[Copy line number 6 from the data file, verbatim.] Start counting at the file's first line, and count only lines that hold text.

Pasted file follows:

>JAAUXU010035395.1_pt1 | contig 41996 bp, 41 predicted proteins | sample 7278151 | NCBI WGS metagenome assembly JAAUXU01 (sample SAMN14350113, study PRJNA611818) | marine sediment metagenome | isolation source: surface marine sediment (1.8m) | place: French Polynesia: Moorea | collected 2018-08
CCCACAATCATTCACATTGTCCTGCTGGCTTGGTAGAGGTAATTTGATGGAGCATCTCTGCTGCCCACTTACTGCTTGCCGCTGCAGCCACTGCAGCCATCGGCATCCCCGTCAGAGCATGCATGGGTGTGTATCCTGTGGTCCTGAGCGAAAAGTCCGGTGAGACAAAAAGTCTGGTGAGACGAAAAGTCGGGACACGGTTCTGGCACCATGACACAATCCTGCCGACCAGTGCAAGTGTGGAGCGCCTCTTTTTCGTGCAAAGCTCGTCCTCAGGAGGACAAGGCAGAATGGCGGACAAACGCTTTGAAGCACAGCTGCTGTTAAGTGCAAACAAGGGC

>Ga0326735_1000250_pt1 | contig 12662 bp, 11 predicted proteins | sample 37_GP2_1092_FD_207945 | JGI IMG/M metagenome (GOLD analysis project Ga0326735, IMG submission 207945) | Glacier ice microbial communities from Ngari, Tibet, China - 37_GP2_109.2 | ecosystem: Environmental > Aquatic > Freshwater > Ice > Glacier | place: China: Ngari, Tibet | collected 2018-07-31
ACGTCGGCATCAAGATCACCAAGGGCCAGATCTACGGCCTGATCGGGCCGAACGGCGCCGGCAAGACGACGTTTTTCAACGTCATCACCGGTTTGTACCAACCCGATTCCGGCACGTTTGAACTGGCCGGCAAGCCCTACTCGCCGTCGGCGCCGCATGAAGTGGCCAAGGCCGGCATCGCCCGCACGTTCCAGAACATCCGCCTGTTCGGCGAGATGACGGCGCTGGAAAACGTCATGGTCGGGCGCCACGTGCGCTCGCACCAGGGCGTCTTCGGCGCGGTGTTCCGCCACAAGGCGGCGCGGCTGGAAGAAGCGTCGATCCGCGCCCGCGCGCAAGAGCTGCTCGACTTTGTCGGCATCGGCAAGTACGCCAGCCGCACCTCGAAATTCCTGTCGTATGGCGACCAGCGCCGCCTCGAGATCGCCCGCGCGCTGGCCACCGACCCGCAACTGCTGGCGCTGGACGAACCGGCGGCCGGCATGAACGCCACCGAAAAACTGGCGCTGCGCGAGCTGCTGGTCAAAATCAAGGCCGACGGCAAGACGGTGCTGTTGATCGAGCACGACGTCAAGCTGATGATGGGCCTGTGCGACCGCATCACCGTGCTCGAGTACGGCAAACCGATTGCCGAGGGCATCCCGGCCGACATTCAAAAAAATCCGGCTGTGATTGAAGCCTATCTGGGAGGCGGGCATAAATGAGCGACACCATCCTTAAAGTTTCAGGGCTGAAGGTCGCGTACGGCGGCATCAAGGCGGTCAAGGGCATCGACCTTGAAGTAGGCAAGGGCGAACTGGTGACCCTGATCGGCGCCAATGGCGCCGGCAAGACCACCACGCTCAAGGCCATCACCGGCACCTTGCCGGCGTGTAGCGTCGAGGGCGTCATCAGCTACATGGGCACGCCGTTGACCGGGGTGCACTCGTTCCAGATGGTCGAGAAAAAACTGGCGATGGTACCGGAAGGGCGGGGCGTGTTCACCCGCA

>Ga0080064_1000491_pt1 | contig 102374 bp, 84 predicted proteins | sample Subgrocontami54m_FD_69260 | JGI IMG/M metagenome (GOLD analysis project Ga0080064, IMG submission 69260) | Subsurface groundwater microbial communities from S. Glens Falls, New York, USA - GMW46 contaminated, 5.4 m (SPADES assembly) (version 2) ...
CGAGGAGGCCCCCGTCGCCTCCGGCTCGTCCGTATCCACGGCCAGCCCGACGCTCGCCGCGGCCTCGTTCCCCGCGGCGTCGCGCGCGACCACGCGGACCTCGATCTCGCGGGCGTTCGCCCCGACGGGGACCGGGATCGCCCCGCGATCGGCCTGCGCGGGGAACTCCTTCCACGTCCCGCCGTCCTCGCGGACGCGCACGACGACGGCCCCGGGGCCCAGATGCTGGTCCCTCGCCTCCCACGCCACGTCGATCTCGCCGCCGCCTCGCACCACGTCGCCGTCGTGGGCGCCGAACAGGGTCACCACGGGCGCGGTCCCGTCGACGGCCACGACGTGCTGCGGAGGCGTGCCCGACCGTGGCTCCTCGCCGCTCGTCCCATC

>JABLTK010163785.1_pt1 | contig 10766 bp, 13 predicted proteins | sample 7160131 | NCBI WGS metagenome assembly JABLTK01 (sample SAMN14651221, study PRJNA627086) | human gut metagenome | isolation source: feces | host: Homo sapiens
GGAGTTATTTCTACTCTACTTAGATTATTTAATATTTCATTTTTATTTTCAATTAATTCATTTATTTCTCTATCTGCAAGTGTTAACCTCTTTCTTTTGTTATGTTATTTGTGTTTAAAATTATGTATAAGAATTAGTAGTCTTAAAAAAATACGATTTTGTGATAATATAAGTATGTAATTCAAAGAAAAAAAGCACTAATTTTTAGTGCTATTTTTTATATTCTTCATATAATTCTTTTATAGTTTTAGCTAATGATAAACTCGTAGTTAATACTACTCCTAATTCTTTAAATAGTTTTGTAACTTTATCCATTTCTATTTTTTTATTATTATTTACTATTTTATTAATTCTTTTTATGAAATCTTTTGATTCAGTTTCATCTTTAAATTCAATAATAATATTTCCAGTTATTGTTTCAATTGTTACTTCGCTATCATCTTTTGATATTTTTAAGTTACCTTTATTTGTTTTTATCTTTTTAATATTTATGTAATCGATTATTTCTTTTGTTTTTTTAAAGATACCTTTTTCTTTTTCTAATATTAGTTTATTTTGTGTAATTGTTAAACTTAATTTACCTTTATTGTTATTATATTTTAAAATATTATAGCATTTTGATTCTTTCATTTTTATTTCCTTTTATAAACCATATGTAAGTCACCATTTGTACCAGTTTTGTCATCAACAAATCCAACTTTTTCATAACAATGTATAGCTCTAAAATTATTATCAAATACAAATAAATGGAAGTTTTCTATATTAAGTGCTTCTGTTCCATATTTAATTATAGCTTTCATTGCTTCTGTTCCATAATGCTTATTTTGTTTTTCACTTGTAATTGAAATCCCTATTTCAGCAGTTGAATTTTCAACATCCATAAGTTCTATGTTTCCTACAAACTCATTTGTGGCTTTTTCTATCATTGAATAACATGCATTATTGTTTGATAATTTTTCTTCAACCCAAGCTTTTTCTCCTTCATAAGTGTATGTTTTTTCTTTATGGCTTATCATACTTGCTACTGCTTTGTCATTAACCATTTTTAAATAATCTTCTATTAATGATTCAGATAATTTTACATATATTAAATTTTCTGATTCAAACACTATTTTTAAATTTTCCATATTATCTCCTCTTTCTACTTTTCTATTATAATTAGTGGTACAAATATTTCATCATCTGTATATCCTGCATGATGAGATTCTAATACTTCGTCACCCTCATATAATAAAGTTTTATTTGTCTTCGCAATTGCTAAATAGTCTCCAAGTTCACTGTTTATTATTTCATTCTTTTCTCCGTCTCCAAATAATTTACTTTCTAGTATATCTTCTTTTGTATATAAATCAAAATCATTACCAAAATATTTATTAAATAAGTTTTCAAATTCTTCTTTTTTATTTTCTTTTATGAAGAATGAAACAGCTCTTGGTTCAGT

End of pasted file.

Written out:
CGAGGAGGCCCCCGTCGCCTCCGGCTCGTCCGTATCCACGGCCAGCCCGACGCTCGCCGCGGCCTCGTTCCCCGCGGCGTCGCGCGCGACCACGCGGACCTCGATCTCGCGGGCGTTCGCCCCGACGGGGACCGGGATCGCCCCGCGATCGGCCTGCGCGGGGAACTCCTTCCACGTCCCGCCGTCCTCGCGGACGCGCACGACGACGGCCCCGGGGCCCAGATGCTGGTCCCTCGCCTCCCACGCCACGTCGATCTCGCCGCCGCCTCGCACCACGTCGCCGTCGTGGGCGCCGAACAGGGTCACCACGGGCGCGGTCCCGTCGACGGCCACGACGTGCTGCGGAGGCGTGCCCGACCGTGGCTCCTCGCCGCTCGTCCCATC